Shaun Smith and Simon Nocton take us on the journey that took their practice from run down to award winning and fitting of its iconic location
We have always believed in striving to be the best that we can, for us, for the patients and for the whole team. This requires us to continually invest in education, technology and staff training. In 1989 The Dental Surgery was a rundown, two-man NHS practice. Today it has 14 surgeries, 30,000 private patients, and 200-plus new patients a month.
This growth was achieved without a marketing campaign, with the exception of one of the first dental websites, thedentalsurgery.co.uk (1997). We think the numbers prove that our approach is right, which is to treat people with respect and dignity, treating them with the best of ethics and morals, while communicating the need, implications and costs of the treatment transparently.
Back in 1998, The Dental Surgery was located in Plantation House, a landmark City building, and the owners decided to redevelop the site. This gave us an opportunity to relocate and, after a lengthy process of viewing and negotiations, we decided on the Corn Exchange.
We had decided to remodel and renovate The Dental Surgery four years ago – when the space next to our Corn Exchange offices became available – as we had outgrown our offices as they were. We felt we could, and needed to, improve on what we had. The space next door was ideal for us as it had good lighting and we thought it would marry easily into our existing space.
Then followed four very frustrating years of negotiations with our landlords – and many thousands of pounds – to successfully gain a lease for the new space. Once we finally resolved terms, we were able to commence the planning and design stage of the process.
The big issues when you’re in a City building revolve around landlords and consent, which aren’t particularly difficult to organise but they can be frustratingly slow to resolve. In our case, it took about six to eight weeks to obtain authorisation. We surrendered our existing lease in April 2011 and took a new 15-year lease on the combined space.
The building work started in June 2011 and was effectively completed in January 2012. We benefited from having a very familiar team to work with – we’ve known Mark Wheatstone and Darren Hare of The Dental Directory for 20 years as they’ve helped us with four major projects in that time.
Look and feel
The look and feel of the new practice evolved over time and was very much a team effort. In particular, our practice manager Bridget McGrade was heavily involved in the whole process and we’re very grateful for her dedication and hard work in making it happen as smoothly as it did.
More than anything, we did not want the premises to look like a dental surgery, so we introduced beautiful thick, curved marble walls in the reception area and waiting room. The ‘leaves’ theme continues throughout the practice, including our new stationery. There’s a nice contrast between the earthy, neutral shades in the main areas and the blue that we’ve introduced in the dentists’ and hygienists’ rooms.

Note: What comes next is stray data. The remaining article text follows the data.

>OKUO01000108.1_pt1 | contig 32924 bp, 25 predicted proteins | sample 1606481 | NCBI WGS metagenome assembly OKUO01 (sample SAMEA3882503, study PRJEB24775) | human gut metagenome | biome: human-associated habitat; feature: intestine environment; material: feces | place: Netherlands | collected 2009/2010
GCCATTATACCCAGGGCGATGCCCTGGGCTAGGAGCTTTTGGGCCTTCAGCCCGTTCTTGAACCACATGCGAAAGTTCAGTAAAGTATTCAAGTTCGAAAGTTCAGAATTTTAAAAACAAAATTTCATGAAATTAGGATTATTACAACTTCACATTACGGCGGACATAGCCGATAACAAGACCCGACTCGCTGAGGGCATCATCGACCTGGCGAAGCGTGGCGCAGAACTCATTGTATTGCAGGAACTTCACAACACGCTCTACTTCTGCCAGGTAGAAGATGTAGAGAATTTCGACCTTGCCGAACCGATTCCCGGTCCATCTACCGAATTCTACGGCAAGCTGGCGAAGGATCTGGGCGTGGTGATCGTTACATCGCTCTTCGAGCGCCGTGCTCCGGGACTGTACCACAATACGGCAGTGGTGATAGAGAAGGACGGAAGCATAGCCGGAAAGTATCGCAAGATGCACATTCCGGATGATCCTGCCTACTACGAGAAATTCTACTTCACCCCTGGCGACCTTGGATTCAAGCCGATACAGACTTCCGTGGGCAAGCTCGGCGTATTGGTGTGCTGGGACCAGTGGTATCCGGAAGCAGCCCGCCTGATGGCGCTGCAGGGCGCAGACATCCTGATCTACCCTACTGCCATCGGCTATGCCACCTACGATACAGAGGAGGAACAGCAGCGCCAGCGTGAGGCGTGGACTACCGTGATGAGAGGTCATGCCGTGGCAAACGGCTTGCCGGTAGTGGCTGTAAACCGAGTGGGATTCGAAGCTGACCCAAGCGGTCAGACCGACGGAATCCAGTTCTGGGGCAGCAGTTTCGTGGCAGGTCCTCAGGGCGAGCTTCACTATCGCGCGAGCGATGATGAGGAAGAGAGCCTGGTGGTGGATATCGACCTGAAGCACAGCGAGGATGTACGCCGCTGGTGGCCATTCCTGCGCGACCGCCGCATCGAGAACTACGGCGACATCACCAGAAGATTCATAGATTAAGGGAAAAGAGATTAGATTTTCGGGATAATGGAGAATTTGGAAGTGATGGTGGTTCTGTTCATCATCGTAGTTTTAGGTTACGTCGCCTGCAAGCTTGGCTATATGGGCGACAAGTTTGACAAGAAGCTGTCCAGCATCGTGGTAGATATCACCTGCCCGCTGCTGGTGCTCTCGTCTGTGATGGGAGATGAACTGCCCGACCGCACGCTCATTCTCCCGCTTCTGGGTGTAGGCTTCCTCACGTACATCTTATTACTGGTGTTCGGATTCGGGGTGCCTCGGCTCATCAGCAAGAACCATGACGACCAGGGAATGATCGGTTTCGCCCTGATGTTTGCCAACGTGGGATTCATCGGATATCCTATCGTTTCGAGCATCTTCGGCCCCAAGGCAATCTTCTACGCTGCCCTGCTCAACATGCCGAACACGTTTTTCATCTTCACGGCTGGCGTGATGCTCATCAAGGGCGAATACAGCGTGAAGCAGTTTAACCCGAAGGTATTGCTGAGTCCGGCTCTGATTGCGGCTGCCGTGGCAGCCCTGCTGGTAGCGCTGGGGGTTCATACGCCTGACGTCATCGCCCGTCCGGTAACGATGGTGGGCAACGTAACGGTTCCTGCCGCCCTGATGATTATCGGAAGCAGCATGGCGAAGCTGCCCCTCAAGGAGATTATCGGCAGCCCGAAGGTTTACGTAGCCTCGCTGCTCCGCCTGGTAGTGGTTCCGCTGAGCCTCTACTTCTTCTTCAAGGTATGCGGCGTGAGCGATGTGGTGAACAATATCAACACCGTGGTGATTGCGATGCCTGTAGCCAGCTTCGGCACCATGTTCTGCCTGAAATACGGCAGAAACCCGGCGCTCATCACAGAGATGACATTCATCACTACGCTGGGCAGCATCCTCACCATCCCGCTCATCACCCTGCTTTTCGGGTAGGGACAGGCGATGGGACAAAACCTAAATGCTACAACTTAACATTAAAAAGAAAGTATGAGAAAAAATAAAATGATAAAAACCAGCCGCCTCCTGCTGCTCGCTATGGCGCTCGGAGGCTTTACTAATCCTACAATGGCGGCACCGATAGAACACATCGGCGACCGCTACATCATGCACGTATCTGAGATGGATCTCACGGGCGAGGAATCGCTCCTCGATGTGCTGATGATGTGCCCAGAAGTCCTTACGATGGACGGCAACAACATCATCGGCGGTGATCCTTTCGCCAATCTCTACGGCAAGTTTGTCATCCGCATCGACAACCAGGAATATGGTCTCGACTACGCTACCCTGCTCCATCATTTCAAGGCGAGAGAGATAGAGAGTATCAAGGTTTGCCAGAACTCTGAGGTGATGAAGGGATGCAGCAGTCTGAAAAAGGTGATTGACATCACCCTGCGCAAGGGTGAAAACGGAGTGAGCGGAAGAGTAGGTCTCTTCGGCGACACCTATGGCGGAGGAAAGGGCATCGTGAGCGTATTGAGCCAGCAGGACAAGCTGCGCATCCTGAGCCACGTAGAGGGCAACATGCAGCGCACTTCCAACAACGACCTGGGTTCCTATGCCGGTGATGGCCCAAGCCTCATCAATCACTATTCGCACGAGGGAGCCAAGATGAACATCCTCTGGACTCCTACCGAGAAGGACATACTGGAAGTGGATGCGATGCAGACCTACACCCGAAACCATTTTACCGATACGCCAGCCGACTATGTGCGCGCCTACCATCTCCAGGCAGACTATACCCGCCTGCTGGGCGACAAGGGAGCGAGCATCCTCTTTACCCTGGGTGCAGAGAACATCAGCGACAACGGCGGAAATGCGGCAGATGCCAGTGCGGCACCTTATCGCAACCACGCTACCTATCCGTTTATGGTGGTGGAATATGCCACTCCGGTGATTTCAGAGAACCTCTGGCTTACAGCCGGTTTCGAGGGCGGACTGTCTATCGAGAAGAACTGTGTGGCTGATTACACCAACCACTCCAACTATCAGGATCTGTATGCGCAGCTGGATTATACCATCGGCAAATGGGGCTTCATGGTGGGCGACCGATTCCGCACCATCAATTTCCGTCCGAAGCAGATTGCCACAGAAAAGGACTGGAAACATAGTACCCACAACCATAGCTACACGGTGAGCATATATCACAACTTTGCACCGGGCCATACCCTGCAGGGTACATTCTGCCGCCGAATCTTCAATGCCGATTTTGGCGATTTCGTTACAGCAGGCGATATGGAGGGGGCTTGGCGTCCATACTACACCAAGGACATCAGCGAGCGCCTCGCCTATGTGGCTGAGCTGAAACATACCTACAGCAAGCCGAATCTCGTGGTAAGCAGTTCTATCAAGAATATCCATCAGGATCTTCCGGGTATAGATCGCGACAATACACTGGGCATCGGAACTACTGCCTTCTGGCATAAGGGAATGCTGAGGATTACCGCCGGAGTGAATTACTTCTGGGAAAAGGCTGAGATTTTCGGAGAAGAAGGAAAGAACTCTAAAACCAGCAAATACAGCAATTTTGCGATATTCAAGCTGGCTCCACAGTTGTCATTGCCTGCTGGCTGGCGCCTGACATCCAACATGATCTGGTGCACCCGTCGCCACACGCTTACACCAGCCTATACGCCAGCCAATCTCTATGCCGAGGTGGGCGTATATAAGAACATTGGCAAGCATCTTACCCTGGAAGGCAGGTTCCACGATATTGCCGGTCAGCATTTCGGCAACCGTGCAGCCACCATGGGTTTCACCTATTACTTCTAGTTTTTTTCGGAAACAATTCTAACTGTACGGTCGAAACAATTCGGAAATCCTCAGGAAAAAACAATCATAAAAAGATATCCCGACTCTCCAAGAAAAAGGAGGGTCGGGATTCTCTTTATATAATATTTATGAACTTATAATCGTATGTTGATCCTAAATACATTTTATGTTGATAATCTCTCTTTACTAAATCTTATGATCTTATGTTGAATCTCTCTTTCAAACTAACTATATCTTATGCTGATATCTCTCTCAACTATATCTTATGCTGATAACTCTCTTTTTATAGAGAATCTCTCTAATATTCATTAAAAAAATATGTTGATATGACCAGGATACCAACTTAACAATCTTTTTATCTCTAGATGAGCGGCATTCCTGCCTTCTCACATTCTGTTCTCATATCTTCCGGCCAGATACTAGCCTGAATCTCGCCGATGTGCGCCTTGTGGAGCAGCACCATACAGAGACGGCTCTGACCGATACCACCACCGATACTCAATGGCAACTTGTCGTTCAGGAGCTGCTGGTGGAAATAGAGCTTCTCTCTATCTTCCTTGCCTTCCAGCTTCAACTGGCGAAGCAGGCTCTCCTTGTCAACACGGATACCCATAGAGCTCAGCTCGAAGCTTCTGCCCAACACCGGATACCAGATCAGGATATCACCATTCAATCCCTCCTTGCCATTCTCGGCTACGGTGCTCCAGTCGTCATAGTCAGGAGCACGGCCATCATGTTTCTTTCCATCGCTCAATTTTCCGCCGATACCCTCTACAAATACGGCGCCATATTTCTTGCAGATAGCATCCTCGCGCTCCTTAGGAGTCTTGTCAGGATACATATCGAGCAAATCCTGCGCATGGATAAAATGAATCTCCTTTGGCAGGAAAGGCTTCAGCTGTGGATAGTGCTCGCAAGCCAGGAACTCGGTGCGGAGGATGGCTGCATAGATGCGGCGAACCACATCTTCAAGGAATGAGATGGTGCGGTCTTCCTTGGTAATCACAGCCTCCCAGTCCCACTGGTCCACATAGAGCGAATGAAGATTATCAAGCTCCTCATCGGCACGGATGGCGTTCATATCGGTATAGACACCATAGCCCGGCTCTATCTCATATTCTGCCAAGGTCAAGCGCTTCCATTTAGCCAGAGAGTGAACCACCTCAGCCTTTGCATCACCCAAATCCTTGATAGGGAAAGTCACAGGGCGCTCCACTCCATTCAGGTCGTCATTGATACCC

We’ve also updated the staff uniforms. Now, we’re all wearing the same blue uniforms so there’s no demarcation between staff members, emphasising that we’re all part of the same team.
Old and new
As we saw it, the difficulty was twofold. Firstly, marrying the old and the new together seamlessly and, secondly, how to keep functioning as a dental practice during the project. We addressed the first point by redoing the whole of the existing premises and, through strict organisation and the support of our wonderful patients, successfully managed the second point: we didn’t close down for a single day.
A major criticism we had of our old operation was that everyone had to enter and exit the practice through the same door. Added to this, the reception area and waiting room were in very close proximity. Patients were able to hear conversations about financial matters and treatment issues as they sat in the waiting area – absolutely not the first impression we wanted to achieve.
Now, we have a much better flow where patients come in, are welcomed at reception and they relax in the waiting area. Patients are called, collected from the main meet and greet area by their dentist or hygienist and, upon completion of the appointment, delivered to the main administration area, where further appointments are made, monies collected and so on, in a more private space.
We’ve added a separate door for our team members to access the new staff room, which means they can exit the practice without passing through the waiting room or reception. Their coats and bags are there, so patients aren’t disturbed by any bustle, or see the team without their uniform on, allowing us to maintain a very professional image at all times.
The refurbishment enabled us to gain three extra surgeries taking us up to 14; all of which had to be visually high impact as well as functional and compliant with industry regulations. Each surgery has the latest equipment, such as remote controlled cameras, as well as strips of blue lighting that fits the new theme while giving a feeling of daylight.
We have a separate room dedicated to our state-of-theart CT scanner and we’re very proud of our new central sterilising and disinfecting area. We’re incredibly proud of our staff and their behaviour, attitude and response both during the project and afterwards. We’ve seen them getting involved and taking ownership and we can tell how much they want the practice to improve and succeed. Some of the team members have been here for 20 years and they still managed to surprise and impress us.